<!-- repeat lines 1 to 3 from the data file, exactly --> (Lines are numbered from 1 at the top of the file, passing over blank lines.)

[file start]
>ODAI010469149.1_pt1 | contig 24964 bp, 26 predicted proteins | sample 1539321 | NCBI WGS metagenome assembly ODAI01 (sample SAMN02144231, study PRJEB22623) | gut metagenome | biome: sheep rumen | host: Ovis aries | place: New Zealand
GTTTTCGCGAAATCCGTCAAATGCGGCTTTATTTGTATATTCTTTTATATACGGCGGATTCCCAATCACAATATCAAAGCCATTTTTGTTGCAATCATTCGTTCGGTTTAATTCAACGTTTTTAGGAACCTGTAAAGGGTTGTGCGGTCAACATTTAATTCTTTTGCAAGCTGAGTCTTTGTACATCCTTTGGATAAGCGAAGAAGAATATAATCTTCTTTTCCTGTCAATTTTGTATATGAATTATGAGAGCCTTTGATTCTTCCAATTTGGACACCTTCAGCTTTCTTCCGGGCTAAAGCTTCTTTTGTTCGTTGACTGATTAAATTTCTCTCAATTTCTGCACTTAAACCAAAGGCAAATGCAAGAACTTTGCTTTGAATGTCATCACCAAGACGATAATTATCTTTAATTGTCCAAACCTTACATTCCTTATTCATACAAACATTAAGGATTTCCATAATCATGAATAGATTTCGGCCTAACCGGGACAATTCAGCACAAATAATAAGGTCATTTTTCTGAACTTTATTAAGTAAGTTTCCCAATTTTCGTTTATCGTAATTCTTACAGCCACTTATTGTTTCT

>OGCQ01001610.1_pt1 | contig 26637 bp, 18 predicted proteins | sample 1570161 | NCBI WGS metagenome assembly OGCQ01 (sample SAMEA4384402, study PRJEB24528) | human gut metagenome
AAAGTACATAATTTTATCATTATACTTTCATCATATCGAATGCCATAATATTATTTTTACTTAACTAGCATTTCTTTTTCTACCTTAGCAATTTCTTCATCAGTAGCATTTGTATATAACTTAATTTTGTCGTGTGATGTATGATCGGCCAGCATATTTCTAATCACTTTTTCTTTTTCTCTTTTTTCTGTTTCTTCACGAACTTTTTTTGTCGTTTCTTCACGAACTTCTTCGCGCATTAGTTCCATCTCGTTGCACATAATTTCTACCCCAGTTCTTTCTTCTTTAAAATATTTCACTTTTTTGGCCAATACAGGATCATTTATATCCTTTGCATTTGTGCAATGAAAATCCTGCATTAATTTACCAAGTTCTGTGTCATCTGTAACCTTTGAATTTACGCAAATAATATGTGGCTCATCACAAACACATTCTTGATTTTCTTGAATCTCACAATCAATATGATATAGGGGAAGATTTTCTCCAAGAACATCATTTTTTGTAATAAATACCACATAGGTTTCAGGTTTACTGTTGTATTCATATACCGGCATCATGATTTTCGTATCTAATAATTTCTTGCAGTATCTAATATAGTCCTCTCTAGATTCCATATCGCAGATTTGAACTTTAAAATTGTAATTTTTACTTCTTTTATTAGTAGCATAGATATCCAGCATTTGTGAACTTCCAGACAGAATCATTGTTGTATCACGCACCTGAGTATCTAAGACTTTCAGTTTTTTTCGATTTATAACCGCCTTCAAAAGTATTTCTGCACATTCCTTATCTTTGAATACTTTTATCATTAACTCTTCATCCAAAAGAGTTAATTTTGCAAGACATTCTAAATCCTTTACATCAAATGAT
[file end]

>ODAI010469149.1_pt1 | contig 24964 bp, 26 predicted proteins | sample 1539321 | NCBI WGS metagenome assembly ODAI01 (sample SAMN02144231, study PRJEB22623) | gut metagenome | biome: sheep rumen | host: Ovis aries | place: New Zealand
GTTTTCGCGAAATCCGTCAAATGCGGCTTTATTTGTATATTCTTTTATATACGGCGGATTCCCAATCACAATATCAAAGCCATTTTTGTTGCAATCATTCGTTCGGTTTAATTCAACGTTTTTAGGAACCTGTAAAGGGTTGTGCGGTCAACATTTAATTCTTTTGCAAGCTGAGTCTTTGTACATCCTTTGGATAAGCGAAGAAGAATATAATCTTCTTTTCCTGTCAATTTTGTATATGAATTATGAGAGCCTTTGATTCTTCCAATTTGGACACCTTCAGCTTTCTTCCGGGCTAAAGCTTCTTTTGTTCGTTGACTGATTAAATTTCTCTCAATTTCTGCACTTAAACCAAAGGCAAATGCAAGAACTTTGCTTTGAATGTCATCACCAAGACGATAATTATCTTTAATTGTCCAAACCTTACATTCCTTATTCATACAAACATTAAGGATTTCCATAATCATGAATAGATTTCGGCCTAACCGGGACAATTCAGCACAAATAATAAGGTCATTTTTCTGAACTTTATTAAGTAAGTTTCCCAATTTTCGTTTATCGTAATTCTTACAGCCACTTATTGTTTCT

>OGCQ01001610.1_pt1 | contig 26637 bp, 18 predicted proteins | sample 1570161 | NCBI WGS metagenome assembly OGCQ01 (sample SAMEA4384402, study PRJEB24528) | human gut metagenome